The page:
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Fact checked by Kirsten Yovino, CPT Brookbush InstituteFACT CHECKED
April 10, 2022
Back extensions are a great exercise to train the lower back, glutes and hamstrings. Together, these muscles are the foundation of a strong lower body and good posture, so it's important to train them as a unit, which the back extension does beautifully.
Be that as it may, it's not the only effective exercise for training the posterior chain, and the low back in particular. Having a wide selection of exercises in your arsenal is always beneficial, whether that's to switch things up or simply because you don't have access to certain equipment, such as a hyperextension bench. Variety is an essential element of progression.
On that note, we put together the 9 best back extension alternatives that work the same muscles. Let's strengthen that low back and posterior chain!
When people refer to back extensions, they typically mean a back extension done on a hyperextension bench. The hyperextension bench allows you to stabilize your lower body while you hinge at the hips, lowering and raising your upper body against resistance. Each time you raise your upper body back up, you are performing a back extension.
The reason it is called a "hyperextension" bench is because you can extend your hips a little past neutral against resistance (the resistance being your bodyweight going against gravity). This causes maximum contraction of the low back, glutes and hamstrings.
While the hyperextension bench is the most common option for back extensions, it is not the only way to do back extensions. There are various ways to do back extensions, such as from a regular weight bench or even the floor.
However, the hyperextension bench is arguably the best choice for strengthening the lower back via back extension. This because it's a quick set up and you can easily load the movement to progress beyond just bodyweight resistance. You can do this by simply holding a weight plate, dumbbell, or a band attached to the base. What's more, the hyperextension bench allows you to move through a greater range of motion.
Nevertheless, back extensions of any sort are a good way to strengthen and improve muscle development of the posterior chain, which can give more complex movements, like squats or deadlifts, a nice boost, as well as improve your spinal/core strength and posture.
The main muscles trained by back extensions are the hamstrings, glutes, and erector spinae - with emphasis being on the erector spinae.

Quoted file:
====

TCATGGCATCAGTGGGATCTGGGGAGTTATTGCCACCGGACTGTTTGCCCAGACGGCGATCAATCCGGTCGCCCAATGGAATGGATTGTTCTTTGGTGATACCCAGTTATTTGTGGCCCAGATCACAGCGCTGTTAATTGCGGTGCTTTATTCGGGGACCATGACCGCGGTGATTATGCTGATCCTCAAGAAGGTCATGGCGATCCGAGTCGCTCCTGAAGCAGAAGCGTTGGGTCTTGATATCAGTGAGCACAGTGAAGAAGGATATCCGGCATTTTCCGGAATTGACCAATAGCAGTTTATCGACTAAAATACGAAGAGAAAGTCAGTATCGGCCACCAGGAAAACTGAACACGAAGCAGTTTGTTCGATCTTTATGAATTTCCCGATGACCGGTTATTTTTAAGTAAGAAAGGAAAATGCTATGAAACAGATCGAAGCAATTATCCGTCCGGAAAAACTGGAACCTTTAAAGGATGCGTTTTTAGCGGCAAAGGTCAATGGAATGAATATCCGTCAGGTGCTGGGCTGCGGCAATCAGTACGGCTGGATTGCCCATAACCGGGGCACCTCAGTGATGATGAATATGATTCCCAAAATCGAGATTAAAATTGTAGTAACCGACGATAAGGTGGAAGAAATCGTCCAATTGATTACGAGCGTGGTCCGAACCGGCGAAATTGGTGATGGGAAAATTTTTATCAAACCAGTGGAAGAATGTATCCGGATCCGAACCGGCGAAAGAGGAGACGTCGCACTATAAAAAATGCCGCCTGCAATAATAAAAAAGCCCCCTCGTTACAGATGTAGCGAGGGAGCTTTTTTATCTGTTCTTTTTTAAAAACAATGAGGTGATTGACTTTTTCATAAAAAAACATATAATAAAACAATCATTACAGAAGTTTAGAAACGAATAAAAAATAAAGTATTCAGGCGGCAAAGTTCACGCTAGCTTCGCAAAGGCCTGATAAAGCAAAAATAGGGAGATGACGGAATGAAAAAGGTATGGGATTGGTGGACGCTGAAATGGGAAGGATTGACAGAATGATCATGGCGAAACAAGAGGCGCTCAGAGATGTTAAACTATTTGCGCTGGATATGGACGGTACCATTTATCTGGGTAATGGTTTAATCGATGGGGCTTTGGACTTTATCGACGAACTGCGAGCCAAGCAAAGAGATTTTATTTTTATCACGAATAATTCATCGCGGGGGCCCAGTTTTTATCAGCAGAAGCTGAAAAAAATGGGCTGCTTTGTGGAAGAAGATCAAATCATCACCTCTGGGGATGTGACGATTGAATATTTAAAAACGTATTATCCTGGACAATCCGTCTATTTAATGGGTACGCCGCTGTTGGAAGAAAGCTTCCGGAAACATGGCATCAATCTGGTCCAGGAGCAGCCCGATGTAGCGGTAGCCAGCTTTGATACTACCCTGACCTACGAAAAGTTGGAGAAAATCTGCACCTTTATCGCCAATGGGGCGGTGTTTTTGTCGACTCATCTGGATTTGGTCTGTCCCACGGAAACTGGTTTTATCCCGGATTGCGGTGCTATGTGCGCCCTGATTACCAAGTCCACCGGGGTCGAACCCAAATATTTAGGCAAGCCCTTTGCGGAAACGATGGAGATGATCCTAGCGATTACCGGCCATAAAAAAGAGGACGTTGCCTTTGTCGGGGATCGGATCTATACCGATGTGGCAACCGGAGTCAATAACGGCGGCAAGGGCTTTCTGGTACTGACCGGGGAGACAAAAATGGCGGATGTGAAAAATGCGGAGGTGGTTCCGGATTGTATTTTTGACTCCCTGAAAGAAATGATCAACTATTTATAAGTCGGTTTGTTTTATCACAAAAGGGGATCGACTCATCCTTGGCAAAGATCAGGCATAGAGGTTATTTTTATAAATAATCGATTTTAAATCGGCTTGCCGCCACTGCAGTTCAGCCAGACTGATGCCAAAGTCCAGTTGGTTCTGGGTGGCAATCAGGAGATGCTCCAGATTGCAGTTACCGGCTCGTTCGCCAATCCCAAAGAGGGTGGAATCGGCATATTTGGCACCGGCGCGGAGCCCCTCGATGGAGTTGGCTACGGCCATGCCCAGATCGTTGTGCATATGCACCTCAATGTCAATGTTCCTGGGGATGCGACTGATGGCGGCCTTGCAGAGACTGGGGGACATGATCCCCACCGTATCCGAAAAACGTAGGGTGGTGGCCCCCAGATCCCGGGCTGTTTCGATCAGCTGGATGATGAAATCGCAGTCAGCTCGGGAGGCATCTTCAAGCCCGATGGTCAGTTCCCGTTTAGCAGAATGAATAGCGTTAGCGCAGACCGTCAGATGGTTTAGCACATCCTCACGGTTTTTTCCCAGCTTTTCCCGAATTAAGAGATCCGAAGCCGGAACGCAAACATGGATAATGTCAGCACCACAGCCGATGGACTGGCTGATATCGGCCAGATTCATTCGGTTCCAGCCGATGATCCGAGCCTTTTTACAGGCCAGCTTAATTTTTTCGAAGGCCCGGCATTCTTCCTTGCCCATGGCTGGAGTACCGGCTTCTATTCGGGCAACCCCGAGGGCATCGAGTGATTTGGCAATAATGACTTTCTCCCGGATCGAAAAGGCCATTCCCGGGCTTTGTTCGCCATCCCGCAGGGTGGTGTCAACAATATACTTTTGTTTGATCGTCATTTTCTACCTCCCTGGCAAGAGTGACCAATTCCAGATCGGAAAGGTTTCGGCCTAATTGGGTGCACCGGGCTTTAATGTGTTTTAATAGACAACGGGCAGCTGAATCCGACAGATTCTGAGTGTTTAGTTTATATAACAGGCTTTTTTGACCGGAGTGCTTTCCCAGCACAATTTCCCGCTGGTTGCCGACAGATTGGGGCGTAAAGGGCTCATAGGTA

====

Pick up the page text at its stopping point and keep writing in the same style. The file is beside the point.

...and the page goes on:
Note: Although the hamstrings and glutes are trained effectively, back extensions are as close of an isolation exercise as you can get for the lower back.
Back extensions work the lower back, glutes and hamstrings as a unit, they are easy to perform and can be loaded for progression (making them suitable for all levels), and they provide a major benefit of strengthening the lower back...As such, a good alternative must be very similar on these fronts:
Here are the 9 best back extension alternatives to work the same muscles and provide very similar benefits:
The barbell good morning works the body very similar to the back extension, making it a great alternative exercise. There is one catch though, if you have poor shoulder mobility or lower back pain, it is best to go with other alternatives on this list, or at least start very light. Overall, this is a great exercise as it puts the lower back, glutes, and hamstrings through a large range of motion for better muscle-building potential. The major difference between this and a hyperextension is that when squeezing the glutes at the top (neutral spine), you are not contracting against resistance.
Best rep range: 6-15
Reverse hyperextensions can be done with a variety of equipment, but for this one, we are demonstrating with a reverse hyper machine. The targeted muscles are similar to the back extension, except the movement is reversed - your upper body is stabile why your lower body moves up and down. Either way, this exercise is also excellent for building strength and muscle in your posterior while improving lower back stability. It's also great for decompressing the spine!
Note: You can do this same movement with a Glute Ham Developer (GHD) machine. If you don't have access to either, don't worry as we have some other reverse hyper variations for you below. The good thing about the reverse hyper machine is that it is made to load with weights, but for most beginners, your bodyweight alone is more than enough to start.
Best rep range: 8-20